“If you build it, they will come.”
– KRIS NICHOLS
Uproot a plant in healthy soil, and you’ll see tiny pellets clinging to the roots.
To most people, that’s just dirt.
But to farmers in the know, those hard little clumps represent whole towns and cities of soil biota that work together night and day churning out valuable nutrients to sustain crops throughout the duration of the growing season.
Called soil aggregates by scientists, the tiny clumps of organic matter and mineral elements are cemented together with glomalin, a sugary substance secreted by plant roots.
A product of plant photosynthesis, glomalin feeds arbuscular mycorrhizal fungi – the tiny thread-like strands that extend the reach and efficiency of plant roots – which in turn cycle it through a fantastically complicated web of predator-prey and symbiotic relationships involving untold billions of organisms.
Microscopic soil critters go to a lot of trouble to build their helpful little cities, so smart farmers shouldn’t go about wrecking them with tillage or starving them by leaving fields fallow for long periods, said Kris Nichols, a USDA soil microbiologist based in Mandan, North Dakota.
That is, unless they like spending a lot of money on fertilizer, harvesting lower yields, and looking out over failed crops during extended droughts and disease outbreaks.
Mechanical tillage shatters the complex linkages that allow aggregates to form, leading to a temporary spike in nutrient availability as residue decomposers feast on the wreckage. But that practice comes with a high price tag attached in the form of reduced organic matter and tonnes of carbon released into the atmosphere.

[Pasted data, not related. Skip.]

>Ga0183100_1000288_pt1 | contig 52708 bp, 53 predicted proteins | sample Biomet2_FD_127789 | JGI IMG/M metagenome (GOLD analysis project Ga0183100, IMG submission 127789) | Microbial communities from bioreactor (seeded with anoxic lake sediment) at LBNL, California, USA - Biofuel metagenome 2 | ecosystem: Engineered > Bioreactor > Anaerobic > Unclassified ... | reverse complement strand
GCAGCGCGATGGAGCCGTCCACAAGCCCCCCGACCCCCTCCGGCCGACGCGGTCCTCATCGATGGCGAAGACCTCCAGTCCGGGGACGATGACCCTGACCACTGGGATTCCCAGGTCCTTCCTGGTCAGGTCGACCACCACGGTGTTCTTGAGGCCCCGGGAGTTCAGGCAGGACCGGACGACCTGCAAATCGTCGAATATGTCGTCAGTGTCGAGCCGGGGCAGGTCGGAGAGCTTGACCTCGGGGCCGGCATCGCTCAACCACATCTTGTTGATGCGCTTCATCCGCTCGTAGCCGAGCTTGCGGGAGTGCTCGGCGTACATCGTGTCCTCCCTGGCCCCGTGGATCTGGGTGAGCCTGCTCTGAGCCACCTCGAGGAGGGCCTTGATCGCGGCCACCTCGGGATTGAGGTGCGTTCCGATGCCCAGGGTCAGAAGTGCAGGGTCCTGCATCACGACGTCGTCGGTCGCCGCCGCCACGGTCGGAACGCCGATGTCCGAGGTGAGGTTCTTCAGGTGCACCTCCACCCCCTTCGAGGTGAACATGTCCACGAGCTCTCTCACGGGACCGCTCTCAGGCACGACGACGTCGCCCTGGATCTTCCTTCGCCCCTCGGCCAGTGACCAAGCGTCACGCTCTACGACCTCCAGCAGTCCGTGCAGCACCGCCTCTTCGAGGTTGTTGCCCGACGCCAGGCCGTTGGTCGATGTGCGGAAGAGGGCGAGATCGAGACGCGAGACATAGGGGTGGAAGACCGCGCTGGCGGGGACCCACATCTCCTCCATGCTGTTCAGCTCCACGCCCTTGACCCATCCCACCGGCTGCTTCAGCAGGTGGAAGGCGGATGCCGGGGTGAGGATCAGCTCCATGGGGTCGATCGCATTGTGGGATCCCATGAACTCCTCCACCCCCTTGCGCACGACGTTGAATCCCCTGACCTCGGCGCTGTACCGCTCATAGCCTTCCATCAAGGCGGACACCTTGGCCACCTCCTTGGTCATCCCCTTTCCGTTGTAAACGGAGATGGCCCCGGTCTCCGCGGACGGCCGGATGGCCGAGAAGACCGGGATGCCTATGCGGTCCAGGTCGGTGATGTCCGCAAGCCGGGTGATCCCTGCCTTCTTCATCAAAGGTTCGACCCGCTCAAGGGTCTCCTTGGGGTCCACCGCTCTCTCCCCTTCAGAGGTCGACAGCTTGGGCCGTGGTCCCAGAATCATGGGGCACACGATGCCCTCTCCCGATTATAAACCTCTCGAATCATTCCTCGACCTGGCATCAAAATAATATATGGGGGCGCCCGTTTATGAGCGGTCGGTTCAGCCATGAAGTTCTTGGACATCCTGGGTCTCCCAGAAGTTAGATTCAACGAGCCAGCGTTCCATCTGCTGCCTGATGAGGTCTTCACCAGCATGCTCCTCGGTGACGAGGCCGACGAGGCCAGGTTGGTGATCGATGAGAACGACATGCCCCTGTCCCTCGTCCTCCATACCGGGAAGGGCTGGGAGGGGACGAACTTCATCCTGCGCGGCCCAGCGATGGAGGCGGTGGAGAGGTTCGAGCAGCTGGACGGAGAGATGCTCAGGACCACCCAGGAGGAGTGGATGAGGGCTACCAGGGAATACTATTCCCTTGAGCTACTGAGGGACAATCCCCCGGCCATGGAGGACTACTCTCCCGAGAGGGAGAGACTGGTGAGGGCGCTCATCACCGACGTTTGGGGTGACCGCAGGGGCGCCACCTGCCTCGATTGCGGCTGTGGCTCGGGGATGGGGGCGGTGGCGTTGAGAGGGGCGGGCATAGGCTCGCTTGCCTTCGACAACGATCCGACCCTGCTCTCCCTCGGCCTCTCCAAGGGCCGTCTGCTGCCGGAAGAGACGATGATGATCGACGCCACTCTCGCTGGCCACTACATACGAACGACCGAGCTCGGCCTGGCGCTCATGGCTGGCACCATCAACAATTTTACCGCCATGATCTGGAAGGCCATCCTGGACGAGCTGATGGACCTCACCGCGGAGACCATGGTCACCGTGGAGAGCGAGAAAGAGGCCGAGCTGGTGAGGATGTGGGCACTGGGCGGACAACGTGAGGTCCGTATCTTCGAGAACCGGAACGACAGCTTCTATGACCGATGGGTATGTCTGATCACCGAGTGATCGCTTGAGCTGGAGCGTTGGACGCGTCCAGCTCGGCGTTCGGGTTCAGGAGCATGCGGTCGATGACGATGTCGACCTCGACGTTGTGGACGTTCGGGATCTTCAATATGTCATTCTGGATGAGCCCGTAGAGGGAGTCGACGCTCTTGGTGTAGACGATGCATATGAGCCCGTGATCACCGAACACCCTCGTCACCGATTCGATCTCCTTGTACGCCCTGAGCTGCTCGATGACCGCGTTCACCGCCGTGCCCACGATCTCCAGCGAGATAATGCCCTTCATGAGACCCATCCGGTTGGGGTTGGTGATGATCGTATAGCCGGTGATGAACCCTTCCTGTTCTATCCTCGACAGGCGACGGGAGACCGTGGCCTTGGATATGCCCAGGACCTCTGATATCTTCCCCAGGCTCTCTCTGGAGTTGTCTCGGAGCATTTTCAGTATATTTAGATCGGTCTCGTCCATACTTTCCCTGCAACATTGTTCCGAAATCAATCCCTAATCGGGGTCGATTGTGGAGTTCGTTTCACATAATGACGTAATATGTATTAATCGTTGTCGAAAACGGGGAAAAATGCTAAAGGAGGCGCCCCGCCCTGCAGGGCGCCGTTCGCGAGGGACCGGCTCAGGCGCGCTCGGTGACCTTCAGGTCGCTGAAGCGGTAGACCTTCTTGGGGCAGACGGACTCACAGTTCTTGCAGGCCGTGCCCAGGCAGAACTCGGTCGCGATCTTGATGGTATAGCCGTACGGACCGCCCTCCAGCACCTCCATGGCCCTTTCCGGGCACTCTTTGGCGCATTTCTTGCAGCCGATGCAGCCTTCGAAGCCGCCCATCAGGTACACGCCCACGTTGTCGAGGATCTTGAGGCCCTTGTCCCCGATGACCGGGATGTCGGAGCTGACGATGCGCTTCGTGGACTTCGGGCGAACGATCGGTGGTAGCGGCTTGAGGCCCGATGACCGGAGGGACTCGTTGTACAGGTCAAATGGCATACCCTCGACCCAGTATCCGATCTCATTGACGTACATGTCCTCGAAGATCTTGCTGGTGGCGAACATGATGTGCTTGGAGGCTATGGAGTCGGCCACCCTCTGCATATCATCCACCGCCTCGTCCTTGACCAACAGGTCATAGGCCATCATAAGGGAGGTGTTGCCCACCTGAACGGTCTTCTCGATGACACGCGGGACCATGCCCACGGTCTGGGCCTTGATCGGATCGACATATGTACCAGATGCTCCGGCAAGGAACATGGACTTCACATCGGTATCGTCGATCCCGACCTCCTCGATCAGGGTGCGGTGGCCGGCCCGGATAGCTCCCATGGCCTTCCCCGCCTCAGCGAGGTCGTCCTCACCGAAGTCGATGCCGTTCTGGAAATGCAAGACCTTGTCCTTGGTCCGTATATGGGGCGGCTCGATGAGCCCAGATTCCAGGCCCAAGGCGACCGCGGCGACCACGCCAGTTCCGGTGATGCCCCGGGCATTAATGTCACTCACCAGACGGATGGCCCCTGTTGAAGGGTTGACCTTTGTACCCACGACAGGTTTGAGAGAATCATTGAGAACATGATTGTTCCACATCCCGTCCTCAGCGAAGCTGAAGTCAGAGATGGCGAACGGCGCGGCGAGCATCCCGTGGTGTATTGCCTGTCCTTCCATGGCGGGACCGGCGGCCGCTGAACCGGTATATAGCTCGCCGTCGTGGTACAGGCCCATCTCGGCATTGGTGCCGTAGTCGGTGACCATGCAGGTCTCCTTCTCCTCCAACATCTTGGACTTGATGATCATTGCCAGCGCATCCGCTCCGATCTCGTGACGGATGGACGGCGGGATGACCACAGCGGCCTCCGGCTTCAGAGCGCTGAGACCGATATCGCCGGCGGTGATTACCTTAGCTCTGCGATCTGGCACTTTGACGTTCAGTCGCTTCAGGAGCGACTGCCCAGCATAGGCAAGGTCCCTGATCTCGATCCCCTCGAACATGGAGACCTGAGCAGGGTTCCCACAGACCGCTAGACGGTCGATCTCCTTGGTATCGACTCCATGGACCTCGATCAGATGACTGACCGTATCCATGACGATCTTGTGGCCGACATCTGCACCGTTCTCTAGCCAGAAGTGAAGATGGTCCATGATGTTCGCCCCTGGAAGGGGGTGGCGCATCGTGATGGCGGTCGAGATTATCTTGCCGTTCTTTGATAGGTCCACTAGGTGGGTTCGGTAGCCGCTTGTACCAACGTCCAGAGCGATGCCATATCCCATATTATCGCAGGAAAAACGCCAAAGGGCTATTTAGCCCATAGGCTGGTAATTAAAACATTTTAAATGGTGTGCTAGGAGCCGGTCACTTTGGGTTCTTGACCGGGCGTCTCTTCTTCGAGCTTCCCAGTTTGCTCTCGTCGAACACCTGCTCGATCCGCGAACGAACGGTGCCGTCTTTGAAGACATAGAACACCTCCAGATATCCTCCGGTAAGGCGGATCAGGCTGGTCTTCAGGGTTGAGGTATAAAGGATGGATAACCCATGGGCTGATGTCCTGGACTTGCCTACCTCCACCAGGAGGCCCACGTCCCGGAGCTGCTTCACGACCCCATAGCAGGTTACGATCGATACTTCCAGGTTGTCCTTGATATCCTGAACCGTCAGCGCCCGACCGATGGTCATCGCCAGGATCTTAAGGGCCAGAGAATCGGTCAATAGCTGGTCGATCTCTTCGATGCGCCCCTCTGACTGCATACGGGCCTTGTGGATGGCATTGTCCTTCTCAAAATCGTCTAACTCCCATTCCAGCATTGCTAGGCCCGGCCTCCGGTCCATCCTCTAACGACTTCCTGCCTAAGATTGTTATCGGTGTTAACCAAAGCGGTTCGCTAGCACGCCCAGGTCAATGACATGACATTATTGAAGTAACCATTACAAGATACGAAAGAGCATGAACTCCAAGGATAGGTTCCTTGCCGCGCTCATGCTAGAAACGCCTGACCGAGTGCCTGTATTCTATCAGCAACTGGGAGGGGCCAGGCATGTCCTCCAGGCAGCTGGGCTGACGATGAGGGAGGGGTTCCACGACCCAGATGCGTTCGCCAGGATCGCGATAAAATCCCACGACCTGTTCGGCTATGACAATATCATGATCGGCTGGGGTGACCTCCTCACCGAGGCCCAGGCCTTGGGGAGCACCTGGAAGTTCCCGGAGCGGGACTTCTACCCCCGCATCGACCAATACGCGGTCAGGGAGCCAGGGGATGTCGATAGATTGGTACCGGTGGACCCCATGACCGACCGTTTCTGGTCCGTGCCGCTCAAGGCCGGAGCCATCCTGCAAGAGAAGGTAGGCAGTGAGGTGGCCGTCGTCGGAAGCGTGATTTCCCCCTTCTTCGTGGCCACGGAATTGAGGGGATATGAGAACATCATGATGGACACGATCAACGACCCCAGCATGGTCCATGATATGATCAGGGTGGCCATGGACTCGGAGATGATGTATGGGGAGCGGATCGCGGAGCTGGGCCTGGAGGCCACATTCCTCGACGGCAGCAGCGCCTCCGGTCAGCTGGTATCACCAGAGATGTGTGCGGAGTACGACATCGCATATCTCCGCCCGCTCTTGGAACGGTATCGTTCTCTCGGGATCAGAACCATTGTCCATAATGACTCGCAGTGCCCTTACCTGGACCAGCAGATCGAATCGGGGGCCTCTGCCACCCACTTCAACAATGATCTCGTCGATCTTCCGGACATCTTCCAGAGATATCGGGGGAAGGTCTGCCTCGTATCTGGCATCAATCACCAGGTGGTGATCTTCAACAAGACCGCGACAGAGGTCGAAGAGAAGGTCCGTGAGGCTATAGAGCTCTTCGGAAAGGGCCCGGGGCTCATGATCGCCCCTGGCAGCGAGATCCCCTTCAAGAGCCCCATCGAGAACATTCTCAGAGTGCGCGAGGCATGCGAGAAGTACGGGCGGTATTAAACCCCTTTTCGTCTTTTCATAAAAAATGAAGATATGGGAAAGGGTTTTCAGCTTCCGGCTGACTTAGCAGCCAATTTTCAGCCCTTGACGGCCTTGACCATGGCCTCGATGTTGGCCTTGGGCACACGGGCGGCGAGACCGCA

“When you have aggregates that are stable formed in your soil, you have a better ability to withstand adverse conditions,” said Nichols in a presentation at the Man-Dak Zero-Till Association annual workshop in Brandon last week.
“You have more efficient nutrient cycling, better water infiltration and holding capacity through increased porosity, and better root penetration. You can do this through management.”
Nichols described an experiment that she used to show the effect of farm management practices on soil health.
She used a series of screens to isolate one particular size of aggregates from soil samples collected from nearby fields under different management styles, then placed them in separate dishes and poured water over them.
Only 14 per cent of the aggregate clumps from a conventional tillage system stayed intact, compared to 47 per cent for a no-till field, and 93 per cent from a moderately grazed pasture.
“The only thing that differed with them was management,” she said.
“If you build it, they will come. If you cultivate your soil organisms by giving them food and appropriate habitat, these are the things that you will get: increased soil organic matter, increased fertility, profitability, and better long-term sustainability.”
In well-aggregated and uncompacted soil, the spaces between the “microbial towns” create air pockets which make room for absorbing and retaining water.